Mortgage demand dips as rates bounce off record lows

Markets await news out of Washington on stimulus


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Demand for home loans edged 0.6% lower last week, according to the Mortgage Bankers Association (MBA).

The average 30-year fixed contract rate edged up from an all-time low, rising 2 basis points to 3.02%, prompting a 2% drop in applications to purchase homes that more than offset an uptick in refi demand.

A swath of housing market indicators have roared past pre-COVID levels to heights not seen since the housing bubble. And some don't believe those levels will be sustainable.

"We look for another gain in existing home sales in September to a SAAR (seasonally-adjusted annualized rate) of 6.25 million to be reported tomorrow," writes Nancy Vanden Houten, lead economist at Oxford Economics. "But the mortgage purchase application data suggest the pace won't be sustained in the fourth quarter."

Low rates and a widespread shift to the work-from-home model have stoked demand, even as tight supply and rising materials costs have pressured affordability.

The National Association of Realtors is due to release its existing home sales data for September tomorrow, and analysts see a 5% jump to 6.3 million units SAAR.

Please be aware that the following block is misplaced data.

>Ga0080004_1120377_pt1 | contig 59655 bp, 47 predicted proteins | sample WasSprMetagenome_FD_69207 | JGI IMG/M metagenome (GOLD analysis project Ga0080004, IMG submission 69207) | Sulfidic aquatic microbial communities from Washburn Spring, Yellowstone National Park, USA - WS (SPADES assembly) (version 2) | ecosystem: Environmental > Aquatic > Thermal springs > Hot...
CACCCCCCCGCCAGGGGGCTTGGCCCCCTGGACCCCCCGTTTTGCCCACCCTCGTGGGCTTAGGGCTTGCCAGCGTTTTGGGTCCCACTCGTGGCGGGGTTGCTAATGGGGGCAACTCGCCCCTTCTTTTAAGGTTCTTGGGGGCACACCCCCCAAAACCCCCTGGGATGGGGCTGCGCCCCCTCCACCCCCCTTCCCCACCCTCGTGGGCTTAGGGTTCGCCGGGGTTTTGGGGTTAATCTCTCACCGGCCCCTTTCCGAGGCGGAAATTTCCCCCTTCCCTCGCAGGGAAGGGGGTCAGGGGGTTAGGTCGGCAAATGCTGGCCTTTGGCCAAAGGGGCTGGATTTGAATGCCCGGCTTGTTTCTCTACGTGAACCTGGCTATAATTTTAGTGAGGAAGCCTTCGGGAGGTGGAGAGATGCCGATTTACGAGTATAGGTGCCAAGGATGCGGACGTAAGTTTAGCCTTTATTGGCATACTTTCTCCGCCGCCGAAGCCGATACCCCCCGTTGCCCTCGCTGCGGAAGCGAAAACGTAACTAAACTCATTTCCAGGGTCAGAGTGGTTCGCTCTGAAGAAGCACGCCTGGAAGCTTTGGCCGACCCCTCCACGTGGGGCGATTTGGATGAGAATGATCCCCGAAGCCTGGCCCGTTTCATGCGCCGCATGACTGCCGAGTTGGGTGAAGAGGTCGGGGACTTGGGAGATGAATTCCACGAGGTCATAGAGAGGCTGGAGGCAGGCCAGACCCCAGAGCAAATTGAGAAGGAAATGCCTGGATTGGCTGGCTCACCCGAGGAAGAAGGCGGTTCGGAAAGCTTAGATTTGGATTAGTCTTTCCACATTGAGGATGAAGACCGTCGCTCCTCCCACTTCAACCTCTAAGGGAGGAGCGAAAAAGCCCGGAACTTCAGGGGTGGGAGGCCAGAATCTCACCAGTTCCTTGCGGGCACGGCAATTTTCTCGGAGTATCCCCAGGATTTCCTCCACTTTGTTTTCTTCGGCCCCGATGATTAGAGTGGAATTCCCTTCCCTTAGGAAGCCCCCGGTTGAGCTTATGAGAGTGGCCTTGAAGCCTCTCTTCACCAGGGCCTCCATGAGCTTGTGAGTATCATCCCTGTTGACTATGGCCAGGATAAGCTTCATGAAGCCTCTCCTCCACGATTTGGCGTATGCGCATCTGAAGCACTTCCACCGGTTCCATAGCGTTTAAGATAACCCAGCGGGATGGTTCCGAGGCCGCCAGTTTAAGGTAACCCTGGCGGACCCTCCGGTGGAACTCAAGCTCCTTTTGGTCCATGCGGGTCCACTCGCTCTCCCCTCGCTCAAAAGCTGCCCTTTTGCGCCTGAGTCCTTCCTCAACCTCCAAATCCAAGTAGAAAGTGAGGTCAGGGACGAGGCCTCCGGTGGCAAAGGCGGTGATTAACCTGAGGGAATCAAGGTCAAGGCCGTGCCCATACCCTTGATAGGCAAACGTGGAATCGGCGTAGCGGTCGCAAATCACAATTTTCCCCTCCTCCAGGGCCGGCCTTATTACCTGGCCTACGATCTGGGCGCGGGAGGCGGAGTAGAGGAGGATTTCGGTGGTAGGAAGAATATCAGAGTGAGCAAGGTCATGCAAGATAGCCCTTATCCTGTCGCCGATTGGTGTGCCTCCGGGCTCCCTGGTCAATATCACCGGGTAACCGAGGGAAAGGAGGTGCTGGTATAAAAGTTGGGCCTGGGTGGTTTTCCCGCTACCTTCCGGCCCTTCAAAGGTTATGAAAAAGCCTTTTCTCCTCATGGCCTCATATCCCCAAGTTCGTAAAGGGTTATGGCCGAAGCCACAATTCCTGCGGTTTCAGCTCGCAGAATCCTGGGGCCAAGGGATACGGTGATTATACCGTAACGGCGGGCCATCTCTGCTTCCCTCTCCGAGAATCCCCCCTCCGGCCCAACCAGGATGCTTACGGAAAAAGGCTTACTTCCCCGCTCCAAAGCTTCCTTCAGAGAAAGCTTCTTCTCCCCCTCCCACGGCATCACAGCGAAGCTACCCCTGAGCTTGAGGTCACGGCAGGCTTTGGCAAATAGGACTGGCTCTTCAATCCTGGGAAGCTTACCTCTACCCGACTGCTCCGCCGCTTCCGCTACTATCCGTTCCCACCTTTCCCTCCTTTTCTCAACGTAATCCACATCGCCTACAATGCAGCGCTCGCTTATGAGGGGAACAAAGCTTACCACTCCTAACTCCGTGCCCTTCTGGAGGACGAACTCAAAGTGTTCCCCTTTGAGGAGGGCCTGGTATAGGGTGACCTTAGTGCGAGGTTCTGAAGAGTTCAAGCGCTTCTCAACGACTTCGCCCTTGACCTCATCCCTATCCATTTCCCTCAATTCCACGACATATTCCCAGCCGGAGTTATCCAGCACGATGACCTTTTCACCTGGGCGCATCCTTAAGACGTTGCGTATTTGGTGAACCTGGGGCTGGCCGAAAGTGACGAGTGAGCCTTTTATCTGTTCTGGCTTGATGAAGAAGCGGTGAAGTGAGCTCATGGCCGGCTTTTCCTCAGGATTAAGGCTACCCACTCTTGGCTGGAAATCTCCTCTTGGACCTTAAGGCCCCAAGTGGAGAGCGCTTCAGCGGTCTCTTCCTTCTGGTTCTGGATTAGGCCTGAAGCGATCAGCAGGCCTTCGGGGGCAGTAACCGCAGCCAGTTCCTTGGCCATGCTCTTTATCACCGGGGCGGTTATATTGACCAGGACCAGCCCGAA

This, on top of August's SAAR 6.0 million units, which was the highest level in nearly 14 years. 

Investors are in a buying mood in early trading, with the major indexes building on Tuesday's gains.

All eyes are on Washington, anticipating news of stimulus negotiations.

(Stephen Culp)



Early last week, the S&P 500 index ended just a little more than 1% below its record high. 

With this, a contrarian measure of sentiment, based on the CBOE equity put/call (P/C) ratio, was once again flagging an overly bullish, or especially complacent market, vulnerable to a reversal. The SPX has since pulled back. (Click on chart below)

Indeed, the 5-day moving average (DMA) of the P/C ratio was well below a sub-0.6 reading. Since late 2018, such readings have coincided with significant S&P 500 highs.

More recently, in early June, after this measure fell to a two-decade low at 0.402, the SPX promptly slid more than 8% in just five trading days (tds). And after its late-August low at 0.406, the SPX collapsed nearly 10% in just 14 tds.

That said, on the plus side, the SPX had been rallying off its late September lows, which occurred just after an important turn date.

However, market internals that were showing strength now appear to have topped, or are stalling. 

Although what may be a more robust bearish signal when the P/C measure makes a higher-low against a higher-SPX-closing high has yet to form over the very short-term, the fact that the S&P 500 just missed making a new high by only around 1% may be good enough. The index is, of course, well above its June levels when the P/C measure hit a multi-decade low.

As it stands, the P/C measure, after bottoming at 0.41 on October 13, is now rising. A thrust back over 0.6 may coincide with greater SPX instability.

This just as Nasdaq 100 volatility is threatening to vault.

(Terence Gabriel)


(Terence Gabriel is a Reuters market analyst. The views expressed are his own)

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